Researchers have successfully eliminated one of the major symptoms of schizophrenia in mice that were genetically predisposed to develop the condition. Outlining their work in the journal Neuron, the study authors describe how the manipulation of a single protein enabled them to prevent mice from experiencing memory deficits, which is often associated with schizophrenia.
Affecting more than 20 million people worldwide, schizophrenia is a long-term mental illness produced by deficient connectivity between brain cells – or neurons – leading to a range of symptoms such as hallucinations and emotional dysregulation. Spatial working memory, which processes short-term information about one’s immediate environment, has also been shown to be significantly impaired in schizophrenic individuals.
While the condition has been associated with a range of genetic and environmental factors, a mutation to a particular gene called 22q11.2 has been identified as the single biggest predictor of the disease, with around 30 percent of carriers becoming schizophrenic. Previous research using mice has revealed that this mutation sparks increased production of a protein called Gsk3β in the brain, which then prevents neurons from connecting to one another.
Subsequently, connectivity between brain regions called the medial prefrontal cortex (mPFC) and the hippocampus (HPC) is reduced, leading to an impaired spatial working memory. However, in a recent study, inhibition of Gsk3β with a drug restored the development of neurons in the mPFC and HPC of mice with this mutation, suggesting that the process can be reversed.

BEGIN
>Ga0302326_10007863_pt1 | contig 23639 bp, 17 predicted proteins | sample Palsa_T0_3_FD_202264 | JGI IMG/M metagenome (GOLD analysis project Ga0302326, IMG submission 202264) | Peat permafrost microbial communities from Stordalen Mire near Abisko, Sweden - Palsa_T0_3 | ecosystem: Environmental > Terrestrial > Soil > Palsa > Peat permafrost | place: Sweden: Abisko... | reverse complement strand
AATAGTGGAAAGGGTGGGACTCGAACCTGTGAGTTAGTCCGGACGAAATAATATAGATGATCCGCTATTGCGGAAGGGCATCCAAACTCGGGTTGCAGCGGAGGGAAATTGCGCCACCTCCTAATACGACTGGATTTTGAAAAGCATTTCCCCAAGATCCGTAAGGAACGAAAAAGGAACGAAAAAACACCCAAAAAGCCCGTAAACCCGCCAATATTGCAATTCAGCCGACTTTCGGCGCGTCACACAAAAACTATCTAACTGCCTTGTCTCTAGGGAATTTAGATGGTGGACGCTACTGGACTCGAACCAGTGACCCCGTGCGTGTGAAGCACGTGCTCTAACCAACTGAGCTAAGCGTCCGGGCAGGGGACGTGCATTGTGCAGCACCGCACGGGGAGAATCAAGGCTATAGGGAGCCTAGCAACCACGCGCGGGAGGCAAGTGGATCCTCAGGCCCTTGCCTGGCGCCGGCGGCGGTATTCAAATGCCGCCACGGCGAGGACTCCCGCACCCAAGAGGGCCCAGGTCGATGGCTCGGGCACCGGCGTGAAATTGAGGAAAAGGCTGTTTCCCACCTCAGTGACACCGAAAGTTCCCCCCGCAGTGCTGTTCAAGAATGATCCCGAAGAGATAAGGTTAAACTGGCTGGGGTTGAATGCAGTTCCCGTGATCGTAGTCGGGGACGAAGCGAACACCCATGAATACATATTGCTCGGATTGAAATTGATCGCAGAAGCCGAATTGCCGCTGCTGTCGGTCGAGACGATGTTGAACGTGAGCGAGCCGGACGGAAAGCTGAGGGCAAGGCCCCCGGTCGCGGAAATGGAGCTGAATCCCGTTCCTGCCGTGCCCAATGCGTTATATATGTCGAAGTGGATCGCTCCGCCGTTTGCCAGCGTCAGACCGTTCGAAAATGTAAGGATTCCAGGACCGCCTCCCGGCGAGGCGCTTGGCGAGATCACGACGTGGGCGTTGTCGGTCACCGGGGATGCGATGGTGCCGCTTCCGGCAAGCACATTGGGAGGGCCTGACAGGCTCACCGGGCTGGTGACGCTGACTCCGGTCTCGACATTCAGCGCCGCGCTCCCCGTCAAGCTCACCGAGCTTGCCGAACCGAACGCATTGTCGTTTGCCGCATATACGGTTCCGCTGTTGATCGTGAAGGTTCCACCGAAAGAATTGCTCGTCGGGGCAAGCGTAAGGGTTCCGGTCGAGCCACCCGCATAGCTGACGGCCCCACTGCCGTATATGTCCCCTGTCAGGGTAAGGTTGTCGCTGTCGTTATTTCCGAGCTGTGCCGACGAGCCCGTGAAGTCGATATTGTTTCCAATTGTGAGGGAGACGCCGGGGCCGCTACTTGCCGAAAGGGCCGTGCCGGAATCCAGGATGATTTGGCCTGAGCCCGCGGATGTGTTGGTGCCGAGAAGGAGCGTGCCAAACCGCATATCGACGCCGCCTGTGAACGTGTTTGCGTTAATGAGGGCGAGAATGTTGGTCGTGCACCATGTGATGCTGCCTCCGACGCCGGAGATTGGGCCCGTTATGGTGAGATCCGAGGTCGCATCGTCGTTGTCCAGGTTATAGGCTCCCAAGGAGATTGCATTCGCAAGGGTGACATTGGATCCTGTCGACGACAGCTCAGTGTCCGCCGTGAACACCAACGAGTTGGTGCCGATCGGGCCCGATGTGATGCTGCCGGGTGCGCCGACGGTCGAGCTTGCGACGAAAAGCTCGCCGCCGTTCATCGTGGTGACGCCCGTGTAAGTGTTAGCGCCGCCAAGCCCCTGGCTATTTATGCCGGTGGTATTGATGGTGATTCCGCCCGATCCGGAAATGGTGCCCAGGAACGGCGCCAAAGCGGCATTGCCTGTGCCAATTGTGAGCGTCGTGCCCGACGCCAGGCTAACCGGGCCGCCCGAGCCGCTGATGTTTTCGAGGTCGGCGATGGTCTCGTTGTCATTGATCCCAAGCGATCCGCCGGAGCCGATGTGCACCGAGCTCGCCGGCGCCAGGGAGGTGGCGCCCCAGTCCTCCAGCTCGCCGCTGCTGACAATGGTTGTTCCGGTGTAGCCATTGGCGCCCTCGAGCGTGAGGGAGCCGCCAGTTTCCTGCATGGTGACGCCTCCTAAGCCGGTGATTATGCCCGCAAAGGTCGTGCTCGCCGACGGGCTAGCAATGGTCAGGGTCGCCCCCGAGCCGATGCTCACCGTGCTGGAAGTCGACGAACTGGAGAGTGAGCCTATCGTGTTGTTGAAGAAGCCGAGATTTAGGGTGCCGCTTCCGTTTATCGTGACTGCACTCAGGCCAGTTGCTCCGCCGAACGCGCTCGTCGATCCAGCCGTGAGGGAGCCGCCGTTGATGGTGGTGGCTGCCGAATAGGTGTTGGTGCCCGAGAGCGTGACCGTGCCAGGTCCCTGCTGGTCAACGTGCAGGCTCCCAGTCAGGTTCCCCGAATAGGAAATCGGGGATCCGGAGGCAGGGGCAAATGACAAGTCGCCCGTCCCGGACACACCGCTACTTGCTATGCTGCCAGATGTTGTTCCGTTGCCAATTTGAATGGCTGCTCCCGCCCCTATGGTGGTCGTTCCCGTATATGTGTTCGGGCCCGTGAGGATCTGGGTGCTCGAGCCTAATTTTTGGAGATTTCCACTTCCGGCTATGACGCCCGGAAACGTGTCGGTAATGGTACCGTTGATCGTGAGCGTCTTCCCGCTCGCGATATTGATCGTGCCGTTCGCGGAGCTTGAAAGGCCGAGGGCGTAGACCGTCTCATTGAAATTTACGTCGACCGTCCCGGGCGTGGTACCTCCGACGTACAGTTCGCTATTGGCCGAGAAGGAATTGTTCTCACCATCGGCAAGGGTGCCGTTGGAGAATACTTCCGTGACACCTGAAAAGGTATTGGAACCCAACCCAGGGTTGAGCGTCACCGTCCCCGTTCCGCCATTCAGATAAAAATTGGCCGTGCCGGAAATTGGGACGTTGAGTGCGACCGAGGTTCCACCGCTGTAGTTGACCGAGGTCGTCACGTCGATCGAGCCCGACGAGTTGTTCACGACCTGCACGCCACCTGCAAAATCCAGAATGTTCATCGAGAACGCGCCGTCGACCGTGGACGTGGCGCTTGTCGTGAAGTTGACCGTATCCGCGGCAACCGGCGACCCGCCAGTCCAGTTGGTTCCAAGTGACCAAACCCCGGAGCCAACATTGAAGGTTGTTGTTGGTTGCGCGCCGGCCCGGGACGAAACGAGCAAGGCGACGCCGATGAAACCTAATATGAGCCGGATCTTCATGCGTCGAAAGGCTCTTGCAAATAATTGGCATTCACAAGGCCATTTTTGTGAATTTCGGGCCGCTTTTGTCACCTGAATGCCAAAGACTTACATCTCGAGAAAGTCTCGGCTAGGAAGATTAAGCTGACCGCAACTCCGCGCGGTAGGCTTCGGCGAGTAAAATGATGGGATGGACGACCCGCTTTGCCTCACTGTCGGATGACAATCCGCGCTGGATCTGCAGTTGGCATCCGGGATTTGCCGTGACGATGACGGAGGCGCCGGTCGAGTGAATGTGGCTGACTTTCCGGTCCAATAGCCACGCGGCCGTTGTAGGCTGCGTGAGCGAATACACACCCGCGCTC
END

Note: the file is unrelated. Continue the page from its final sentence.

Schizophrenia has been associated with a reduction in the number of connections between neurons in the brain. Leigh Prather/Shutterstock
Building on this information, the researchers wanted to investigate if this effect actually translated to a reduction in schizophrenia symptoms. To test this, they created models of schizophrenia by engineering mice to carry the genetic mutation, and implanted electrodes into their brains in order to measure their activity. Several doses of a compound called SB, which inhibits Gsk3β, were administered to these mice during the first 28 days of their lives, since this early period of brain development is considered crucial for the establishment of key neural connections.
Between the ages of three and five months, the mice were subjected to a memory test in which they were required to navigate a simple maze in order to obtain a reward. Researchers recorded how long the mice took to learn the correct route well enough to achieve a 70 percent success rate, and found that those treated with SB reached this level just as quickly as non-mutant mice, while the untreated mutants took significantly longer.
At the same time, data recorded by the electrode implants revealed that connectivity between the mPFC and HPC was restored to non-schizophrenic levels in mice that had received SB, and that signaling pathways between these two brain regions were activated during the maze task. This would appear to indicate that not only is communication between these regions key to spatial working memory, but that by inhibiting Gsk3β it is possible to restore this connectivity and eliminate memory deficits.
Though these results are exciting, several questions remain. For instance, while the mice were treated soon after being born, at a time when certain crucial neural connections were being formed, schizophrenic symptoms in humans don’t usually become apparent until late adolescence. It is therefore unknown if inhibiting Gsk3β at this late stage – long after it has had a chance to disrupt early neural development – can produce the same effect.